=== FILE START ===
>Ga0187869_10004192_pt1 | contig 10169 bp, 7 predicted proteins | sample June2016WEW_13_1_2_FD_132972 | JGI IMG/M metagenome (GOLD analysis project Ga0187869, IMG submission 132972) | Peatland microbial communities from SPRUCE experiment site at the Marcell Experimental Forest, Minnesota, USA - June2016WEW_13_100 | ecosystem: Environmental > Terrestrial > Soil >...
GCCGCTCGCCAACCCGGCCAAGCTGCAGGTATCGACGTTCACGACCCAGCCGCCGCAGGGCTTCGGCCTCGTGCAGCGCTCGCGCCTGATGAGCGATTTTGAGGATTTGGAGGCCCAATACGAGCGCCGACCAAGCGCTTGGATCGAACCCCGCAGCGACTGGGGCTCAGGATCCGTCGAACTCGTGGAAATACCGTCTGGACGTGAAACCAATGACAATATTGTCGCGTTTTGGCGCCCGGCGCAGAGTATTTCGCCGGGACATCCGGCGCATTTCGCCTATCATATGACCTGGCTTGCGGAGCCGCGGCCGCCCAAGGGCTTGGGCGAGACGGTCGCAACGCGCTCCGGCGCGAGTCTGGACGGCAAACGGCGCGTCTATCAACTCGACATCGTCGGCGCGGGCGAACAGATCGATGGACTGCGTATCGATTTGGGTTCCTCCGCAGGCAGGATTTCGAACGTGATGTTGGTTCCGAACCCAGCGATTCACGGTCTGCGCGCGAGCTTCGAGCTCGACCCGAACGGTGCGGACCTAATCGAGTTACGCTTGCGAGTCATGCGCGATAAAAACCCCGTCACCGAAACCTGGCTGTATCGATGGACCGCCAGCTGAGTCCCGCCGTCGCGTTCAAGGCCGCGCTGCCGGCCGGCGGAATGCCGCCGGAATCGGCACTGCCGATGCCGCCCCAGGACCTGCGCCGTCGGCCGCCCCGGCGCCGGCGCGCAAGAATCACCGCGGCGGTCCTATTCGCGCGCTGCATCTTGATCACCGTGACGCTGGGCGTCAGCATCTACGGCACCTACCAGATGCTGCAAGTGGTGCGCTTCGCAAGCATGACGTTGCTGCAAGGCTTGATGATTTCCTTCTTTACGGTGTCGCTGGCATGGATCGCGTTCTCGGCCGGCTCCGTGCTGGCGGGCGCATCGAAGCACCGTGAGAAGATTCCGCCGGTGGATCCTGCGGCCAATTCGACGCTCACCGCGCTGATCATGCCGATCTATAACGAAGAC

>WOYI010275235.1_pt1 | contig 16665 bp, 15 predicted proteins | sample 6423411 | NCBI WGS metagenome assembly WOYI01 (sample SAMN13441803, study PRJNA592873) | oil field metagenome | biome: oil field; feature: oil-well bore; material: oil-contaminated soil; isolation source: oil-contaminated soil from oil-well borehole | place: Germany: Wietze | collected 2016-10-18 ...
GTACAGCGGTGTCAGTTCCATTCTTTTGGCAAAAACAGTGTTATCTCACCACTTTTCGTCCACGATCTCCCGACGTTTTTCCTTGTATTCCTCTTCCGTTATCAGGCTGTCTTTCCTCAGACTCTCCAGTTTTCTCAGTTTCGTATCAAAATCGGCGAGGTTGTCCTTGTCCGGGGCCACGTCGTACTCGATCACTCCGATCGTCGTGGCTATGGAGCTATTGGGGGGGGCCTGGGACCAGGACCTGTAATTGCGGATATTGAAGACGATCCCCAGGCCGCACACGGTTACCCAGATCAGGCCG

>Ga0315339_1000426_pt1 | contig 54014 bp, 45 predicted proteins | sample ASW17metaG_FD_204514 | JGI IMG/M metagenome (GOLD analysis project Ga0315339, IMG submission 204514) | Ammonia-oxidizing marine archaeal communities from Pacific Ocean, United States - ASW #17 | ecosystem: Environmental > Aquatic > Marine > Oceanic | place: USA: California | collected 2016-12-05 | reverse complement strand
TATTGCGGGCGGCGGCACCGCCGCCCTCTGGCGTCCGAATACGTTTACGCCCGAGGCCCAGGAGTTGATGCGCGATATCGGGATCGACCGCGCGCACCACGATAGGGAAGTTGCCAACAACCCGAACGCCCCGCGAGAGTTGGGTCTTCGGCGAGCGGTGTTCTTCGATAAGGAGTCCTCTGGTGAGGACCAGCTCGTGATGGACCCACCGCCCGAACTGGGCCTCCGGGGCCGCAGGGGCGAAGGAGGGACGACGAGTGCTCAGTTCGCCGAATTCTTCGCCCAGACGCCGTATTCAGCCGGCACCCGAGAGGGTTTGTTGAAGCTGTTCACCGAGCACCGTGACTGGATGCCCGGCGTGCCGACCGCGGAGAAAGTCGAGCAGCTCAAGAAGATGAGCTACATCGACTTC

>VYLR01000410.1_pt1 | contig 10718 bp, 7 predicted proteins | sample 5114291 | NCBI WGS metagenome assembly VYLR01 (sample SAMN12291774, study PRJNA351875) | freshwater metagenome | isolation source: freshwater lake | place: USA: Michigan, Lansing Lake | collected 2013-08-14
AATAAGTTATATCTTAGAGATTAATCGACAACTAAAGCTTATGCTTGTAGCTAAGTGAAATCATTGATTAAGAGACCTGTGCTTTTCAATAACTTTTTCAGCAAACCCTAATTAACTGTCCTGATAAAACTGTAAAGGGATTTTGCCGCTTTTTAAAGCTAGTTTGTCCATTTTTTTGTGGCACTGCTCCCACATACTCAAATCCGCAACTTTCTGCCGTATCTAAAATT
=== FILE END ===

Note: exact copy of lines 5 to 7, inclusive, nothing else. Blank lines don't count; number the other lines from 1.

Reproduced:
>Ga0315339_1000426_pt1 | contig 54014 bp, 45 predicted proteins | sample ASW17metaG_FD_204514 | JGI IMG/M metagenome (GOLD analysis project Ga0315339, IMG submission 204514) | Ammonia-oxidizing marine archaeal communities from Pacific Ocean, United States - ASW #17 | ecosystem: Environmental > Aquatic > Marine > Oceanic | place: USA: California | collected 2016-12-05 | reverse complement strand
TATTGCGGGCGGCGGCACCGCCGCCCTCTGGCGTCCGAATACGTTTACGCCCGAGGCCCAGGAGTTGATGCGCGATATCGGGATCGACCGCGCGCACCACGATAGGGAAGTTGCCAACAACCCGAACGCCCCGCGAGAGTTGGGTCTTCGGCGAGCGGTGTTCTTCGATAAGGAGTCCTCTGGTGAGGACCAGCTCGTGATGGACCCACCGCCCGAACTGGGCCTCCGGGGCCGCAGGGGCGAAGGAGGGACGACGAGTGCTCAGTTCGCCGAATTCTTCGCCCAGACGCCGTATTCAGCCGGCACCCGAGAGGGTTTGTTGAAGCTGTTCACCGAGCACCGTGACTGGATGCCCGGCGTGCCGACCGCGGAGAAAGTCGAGCAGCTCAAGAAGATGAGCTACATCGACTTC

>VYLR01000410.1_pt1 | contig 10718 bp, 7 predicted proteins | sample 5114291 | NCBI WGS metagenome assembly VYLR01 (sample SAMN12291774, study PRJNA351875) | freshwater metagenome | isolation source: freshwater lake | place: USA: Michigan, Lansing Lake | collected 2013-08-14